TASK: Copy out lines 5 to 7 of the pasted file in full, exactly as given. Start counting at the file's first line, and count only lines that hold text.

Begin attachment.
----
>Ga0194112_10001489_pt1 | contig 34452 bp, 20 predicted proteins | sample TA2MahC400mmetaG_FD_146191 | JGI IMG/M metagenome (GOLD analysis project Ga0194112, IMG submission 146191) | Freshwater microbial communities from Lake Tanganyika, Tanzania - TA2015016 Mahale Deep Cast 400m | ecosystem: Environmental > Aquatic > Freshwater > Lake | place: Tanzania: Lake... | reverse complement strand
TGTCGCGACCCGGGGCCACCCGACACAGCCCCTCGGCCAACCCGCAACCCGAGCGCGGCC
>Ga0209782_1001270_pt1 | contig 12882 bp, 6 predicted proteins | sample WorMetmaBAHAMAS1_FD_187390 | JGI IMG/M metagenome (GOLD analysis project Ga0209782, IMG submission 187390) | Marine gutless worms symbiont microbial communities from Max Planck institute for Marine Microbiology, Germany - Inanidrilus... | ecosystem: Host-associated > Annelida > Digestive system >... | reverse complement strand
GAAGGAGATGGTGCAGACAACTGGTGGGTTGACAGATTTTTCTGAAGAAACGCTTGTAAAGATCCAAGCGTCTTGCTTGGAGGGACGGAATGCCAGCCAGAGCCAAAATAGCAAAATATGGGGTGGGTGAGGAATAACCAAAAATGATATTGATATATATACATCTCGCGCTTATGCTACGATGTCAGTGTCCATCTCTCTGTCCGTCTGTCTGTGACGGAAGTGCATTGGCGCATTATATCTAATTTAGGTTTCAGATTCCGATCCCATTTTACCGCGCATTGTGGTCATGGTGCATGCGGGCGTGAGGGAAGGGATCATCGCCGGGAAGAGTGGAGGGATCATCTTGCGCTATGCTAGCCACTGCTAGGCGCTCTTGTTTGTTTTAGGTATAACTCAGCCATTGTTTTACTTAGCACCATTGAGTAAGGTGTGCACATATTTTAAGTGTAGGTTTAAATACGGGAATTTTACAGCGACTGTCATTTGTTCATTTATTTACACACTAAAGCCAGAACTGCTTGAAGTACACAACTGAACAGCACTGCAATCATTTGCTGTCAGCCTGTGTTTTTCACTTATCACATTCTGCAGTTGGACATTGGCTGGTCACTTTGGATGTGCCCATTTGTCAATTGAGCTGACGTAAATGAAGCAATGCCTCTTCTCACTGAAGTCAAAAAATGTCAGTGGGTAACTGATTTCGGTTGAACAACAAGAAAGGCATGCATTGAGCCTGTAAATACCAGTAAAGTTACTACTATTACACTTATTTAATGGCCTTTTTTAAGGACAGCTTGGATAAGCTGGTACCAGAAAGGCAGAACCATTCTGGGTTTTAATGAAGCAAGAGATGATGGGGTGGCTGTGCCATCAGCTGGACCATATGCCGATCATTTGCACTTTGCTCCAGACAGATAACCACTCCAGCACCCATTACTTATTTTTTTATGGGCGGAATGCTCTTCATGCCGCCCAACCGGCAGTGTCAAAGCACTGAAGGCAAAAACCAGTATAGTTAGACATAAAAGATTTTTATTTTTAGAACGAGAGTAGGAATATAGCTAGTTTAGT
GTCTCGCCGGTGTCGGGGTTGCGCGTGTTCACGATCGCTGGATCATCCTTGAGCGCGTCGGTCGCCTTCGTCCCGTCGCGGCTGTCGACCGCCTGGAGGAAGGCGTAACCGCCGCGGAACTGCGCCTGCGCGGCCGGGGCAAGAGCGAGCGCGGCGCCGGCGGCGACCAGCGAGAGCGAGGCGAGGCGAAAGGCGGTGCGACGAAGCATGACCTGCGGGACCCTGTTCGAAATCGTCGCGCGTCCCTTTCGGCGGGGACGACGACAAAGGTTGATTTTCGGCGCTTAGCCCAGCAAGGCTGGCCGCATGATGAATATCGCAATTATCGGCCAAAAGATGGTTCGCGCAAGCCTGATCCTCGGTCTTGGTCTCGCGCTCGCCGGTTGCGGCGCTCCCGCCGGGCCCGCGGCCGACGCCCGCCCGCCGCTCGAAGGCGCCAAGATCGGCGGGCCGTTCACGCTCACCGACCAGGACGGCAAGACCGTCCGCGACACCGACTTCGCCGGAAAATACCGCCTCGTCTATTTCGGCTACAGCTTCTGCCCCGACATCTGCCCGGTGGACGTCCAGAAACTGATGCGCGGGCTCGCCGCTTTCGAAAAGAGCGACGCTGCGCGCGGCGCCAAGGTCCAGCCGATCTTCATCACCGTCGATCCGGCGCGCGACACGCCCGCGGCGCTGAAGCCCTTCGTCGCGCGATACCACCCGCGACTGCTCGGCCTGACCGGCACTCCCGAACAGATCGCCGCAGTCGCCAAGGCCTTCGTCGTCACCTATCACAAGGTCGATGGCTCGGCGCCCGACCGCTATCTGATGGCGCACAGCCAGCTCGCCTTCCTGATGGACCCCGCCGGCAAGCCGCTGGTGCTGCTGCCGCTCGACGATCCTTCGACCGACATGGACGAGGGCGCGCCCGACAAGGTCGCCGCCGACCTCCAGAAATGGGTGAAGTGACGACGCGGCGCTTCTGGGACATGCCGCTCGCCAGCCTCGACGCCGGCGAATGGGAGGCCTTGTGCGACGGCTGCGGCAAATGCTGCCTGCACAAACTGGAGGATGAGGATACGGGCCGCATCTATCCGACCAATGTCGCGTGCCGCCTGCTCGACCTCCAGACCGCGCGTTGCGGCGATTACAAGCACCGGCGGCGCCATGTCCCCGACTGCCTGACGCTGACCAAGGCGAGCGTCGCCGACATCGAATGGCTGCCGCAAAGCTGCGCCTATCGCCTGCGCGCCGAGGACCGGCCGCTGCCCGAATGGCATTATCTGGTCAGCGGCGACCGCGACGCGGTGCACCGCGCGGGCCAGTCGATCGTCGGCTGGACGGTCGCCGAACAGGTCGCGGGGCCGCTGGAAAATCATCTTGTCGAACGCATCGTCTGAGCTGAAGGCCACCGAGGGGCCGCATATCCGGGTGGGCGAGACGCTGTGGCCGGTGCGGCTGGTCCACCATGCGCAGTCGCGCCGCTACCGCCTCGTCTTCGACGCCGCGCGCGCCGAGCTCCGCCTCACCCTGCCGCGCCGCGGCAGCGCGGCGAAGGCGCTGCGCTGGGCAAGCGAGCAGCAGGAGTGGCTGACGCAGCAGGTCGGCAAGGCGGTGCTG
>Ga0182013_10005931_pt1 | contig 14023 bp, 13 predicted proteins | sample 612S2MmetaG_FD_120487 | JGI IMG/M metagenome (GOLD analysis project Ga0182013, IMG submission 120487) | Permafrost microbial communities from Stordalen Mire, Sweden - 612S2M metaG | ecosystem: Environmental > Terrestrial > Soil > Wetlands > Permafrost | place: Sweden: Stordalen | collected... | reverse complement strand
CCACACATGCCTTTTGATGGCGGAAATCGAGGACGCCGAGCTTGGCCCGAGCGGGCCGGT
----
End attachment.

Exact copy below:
GTCTCGCCGGTGTCGGGGTTGCGCGTGTTCACGATCGCTGGATCATCCTTGAGCGCGTCGGTCGCCTTCGTCCCGTCGCGGCTGTCGACCGCCTGGAGGAAGGCGTAACCGCCGCGGAACTGCGCCTGCGCGGCCGGGGCAAGAGCGAGCGCGGCGCCGGCGGCGACCAGCGAGAGCGAGGCGAGGCGAAAGGCGGTGCGACGAAGCATGACCTGCGGGACCCTGTTCGAAATCGTCGCGCGTCCCTTTCGGCGGGGACGACGACAAAGGTTGATTTTCGGCGCTTAGCCCAGCAAGGCTGGCCGCATGATGAATATCGCAATTATCGGCCAAAAGATGGTTCGCGCAAGCCTGATCCTCGGTCTTGGTCTCGCGCTCGCCGGTTGCGGCGCTCCCGCCGGGCCCGCGGCCGACGCCCGCCCGCCGCTCGAAGGCGCCAAGATCGGCGGGCCGTTCACGCTCACCGACCAGGACGGCAAGACCGTCCGCGACACCGACTTCGCCGGAAAATACCGCCTCGTCTATTTCGGCTACAGCTTCTGCCCCGACATCTGCCCGGTGGACGTCCAGAAACTGATGCGCGGGCTCGCCGCTTTCGAAAAGAGCGACGCTGCGCGCGGCGCCAAGGTCCAGCCGATCTTCATCACCGTCGATCCGGCGCGCGACACGCCCGCGGCGCTGAAGCCCTTCGTCGCGCGATACCACCCGCGACTGCTCGGCCTGACCGGCACTCCCGAACAGATCGCCGCAGTCGCCAAGGCCTTCGTCGTCACCTATCACAAGGTCGATGGCTCGGCGCCCGACCGCTATCTGATGGCGCACAGCCAGCTCGCCTTCCTGATGGACCCCGCCGGCAAGCCGCTGGTGCTGCTGCCGCTCGACGATCCTTCGACCGACATGGACGAGGGCGCGCCCGACAAGGTCGCCGCCGACCTCCAGAAATGGGTGAAGTGACGACGCGGCGCTTCTGGGACATGCCGCTCGCCAGCCTCGACGCCGGCGAATGGGAGGCCTTGTGCGACGGCTGCGGCAAATGCTGCCTGCACAAACTGGAGGATGAGGATACGGGCCGCATCTATCCGACCAATGTCGCGTGCCGCCTGCTCGACCTCCAGACCGCGCGTTGCGGCGATTACAAGCACCGGCGGCGCCATGTCCCCGACTGCCTGACGCTGACCAAGGCGAGCGTCGCCGACATCGAATGGCTGCCGCAAAGCTGCGCCTATCGCCTGCGCGCCGAGGACCGGCCGCTGCCCGAATGGCATTATCTGGTCAGCGGCGACCGCGACGCGGTGCACCGCGCGGGCCAGTCGATCGTCGGCTGGACGGTCGCCGAACAGGTCGCGGGGCCGCTGGAAAATCATCTTGTCGAACGCATCGTCTGAGCTGAAGGCCACCGAGGGGCCGCATATCCGGGTGGGCGAGACGCTGTGGCCGGTGCGGCTGGTCCACCATGCGCAGTCGCGCCGCTACCGCCTCGTCTTCGACGCCGCGCGCGCCGAGCTCCGCCTCACCCTGCCGCGCCGCGGCAGCGCGGCGAAGGCGCTGCGCTGGGCAAGCGAGCAGCAGGAGTGGCTGACGCAGCAGGTCGGCAAGGCGGTGCTG
>Ga0182013_10005931_pt1 | contig 14023 bp, 13 predicted proteins | sample 612S2MmetaG_FD_120487 | JGI IMG/M metagenome (GOLD analysis project Ga0182013, IMG submission 120487) | Permafrost microbial communities from Stordalen Mire, Sweden - 612S2M metaG | ecosystem: Environmental > Terrestrial > Soil > Wetlands > Permafrost | place: Sweden: Stordalen | collected... | reverse complement strand
CCACACATGCCTTTTGATGGCGGAAATCGAGGACGCCGAGCTTGGCCCGAGCGGGCCGGT